With its divorce from parent Ford Motor Company imminent, Volvo Cars is fast relearning how to develop its own technologies. Not that it ever lost its engineering skills; many safety technologies used across the Ford portfolio were pioneered by the Swedish firm.

Volvo's latest foray is an announcement that it will put plug-in hybrid electric vehicles on the market "as early as 2012." Notably, its entry could well be the world's very first plug-in diesel hybrid--though technical specifications thus far are sketchy.

The company's ultimate goal is a series hybrid like the 2011 Chevrolet Volt, which operates entirely as an electric car for its first 40 miles of range--unlike plug-in versions of cars like the 2010 Toyota Prius hybrid that switch frequently between electric and gasoline power.

The company says that over the NEDC standardized European driving cycle, its plug-in diesel hybrid will emit less than 50 grams of carbon dioxide per kilometer.

Considering that the very best European subcompacts, with optimized turbodiesel engines and lots of high-mileage tweaks, emit roughly 90 g/km, Volvo's claim of 50 g/km is impressive indeed.

The cost of the necessary lithium-ion battery pack, however, will initially skew the economics heavily toward the standard diesel option. Only Peugeot-Citroen has announced plans for a diesel hybrid, and that's not expected to be a plug-in, at least at first.

In Europe, Volvo's plug-in would qualify for a "super credit tax incentive band", and individual countries also seem likely to introduce their own tax incentives for ultra-low-emission vehicles. You have to admit, a "super credit tax incentive" just sounds impressive, no?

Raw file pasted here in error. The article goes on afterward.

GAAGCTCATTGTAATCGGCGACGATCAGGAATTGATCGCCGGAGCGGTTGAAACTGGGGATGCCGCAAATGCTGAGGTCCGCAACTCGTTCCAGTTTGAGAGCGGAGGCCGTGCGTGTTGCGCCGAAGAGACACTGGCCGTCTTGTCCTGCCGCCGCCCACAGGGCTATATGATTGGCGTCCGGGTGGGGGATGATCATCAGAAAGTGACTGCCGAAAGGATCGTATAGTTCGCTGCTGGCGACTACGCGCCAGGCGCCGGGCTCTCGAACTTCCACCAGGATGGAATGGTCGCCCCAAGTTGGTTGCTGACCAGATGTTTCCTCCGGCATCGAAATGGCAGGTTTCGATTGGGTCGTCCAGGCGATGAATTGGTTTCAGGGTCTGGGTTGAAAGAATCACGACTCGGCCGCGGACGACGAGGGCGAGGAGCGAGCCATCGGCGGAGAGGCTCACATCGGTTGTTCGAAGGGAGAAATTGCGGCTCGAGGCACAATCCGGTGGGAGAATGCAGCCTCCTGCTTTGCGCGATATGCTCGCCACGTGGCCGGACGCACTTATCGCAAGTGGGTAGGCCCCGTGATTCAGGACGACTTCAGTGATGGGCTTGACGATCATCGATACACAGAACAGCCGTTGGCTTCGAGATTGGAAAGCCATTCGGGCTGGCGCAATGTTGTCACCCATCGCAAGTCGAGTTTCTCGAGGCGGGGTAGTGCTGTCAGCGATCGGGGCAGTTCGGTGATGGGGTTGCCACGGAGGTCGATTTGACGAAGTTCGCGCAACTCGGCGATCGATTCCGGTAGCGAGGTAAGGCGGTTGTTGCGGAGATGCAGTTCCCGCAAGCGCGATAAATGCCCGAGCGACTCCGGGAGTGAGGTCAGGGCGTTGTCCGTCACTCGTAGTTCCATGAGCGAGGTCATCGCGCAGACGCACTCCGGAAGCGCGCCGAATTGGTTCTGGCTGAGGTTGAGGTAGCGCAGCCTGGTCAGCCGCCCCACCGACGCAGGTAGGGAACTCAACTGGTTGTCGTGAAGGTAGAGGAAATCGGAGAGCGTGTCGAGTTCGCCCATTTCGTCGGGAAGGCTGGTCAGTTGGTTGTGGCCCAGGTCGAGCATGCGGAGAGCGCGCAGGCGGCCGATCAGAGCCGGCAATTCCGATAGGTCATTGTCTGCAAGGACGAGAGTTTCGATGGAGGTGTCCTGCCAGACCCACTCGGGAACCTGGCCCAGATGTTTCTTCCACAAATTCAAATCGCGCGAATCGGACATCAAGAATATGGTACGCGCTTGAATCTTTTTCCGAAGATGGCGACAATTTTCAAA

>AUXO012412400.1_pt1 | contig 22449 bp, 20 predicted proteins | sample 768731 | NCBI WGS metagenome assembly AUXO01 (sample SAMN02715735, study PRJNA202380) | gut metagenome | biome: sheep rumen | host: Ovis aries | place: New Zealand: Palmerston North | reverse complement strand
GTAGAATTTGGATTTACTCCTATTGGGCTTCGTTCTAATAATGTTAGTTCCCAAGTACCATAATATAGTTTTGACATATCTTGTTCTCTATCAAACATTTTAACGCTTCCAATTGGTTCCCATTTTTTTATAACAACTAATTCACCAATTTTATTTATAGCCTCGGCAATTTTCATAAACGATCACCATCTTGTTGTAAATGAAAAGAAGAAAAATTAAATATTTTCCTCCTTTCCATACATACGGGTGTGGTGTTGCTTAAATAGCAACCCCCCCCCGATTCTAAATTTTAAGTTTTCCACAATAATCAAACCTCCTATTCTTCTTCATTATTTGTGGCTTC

Volvo takes the usual line that charging the pack with grid power from renewable sources permits much lower life-cycle carbon emissions. That's true, but of course it all depends on how green your local grid is.. In this case, Swedish energy company Vattenfall will offer buyers an option to supply them only with renewable electricity from wind or hydro sources.

Volvo CEO Stephen Odell stresses that the company's future plug-in hybrid will be "a thoroughly enjoyable car packed with Volvo's renowned high safety and genuine driving pleasure." (In other words, not a nasty little golf cart as some US drivers seem to fear.)

Volvo and Vattenfall first announced their partnership in January 2007. That effort culminated with the ReCharge plug-in hybrid concept shown at the 2007 Frankfurt Motor Show.

This summer, three Volvo V70 demonstrators, converted to plug-in hybrids, will be tested by drivers to get real-world experience with how they are likely to be used. An additional challenge for Volvo will be the cold Scandinavian weather, as electric-car range falls at low temperatures.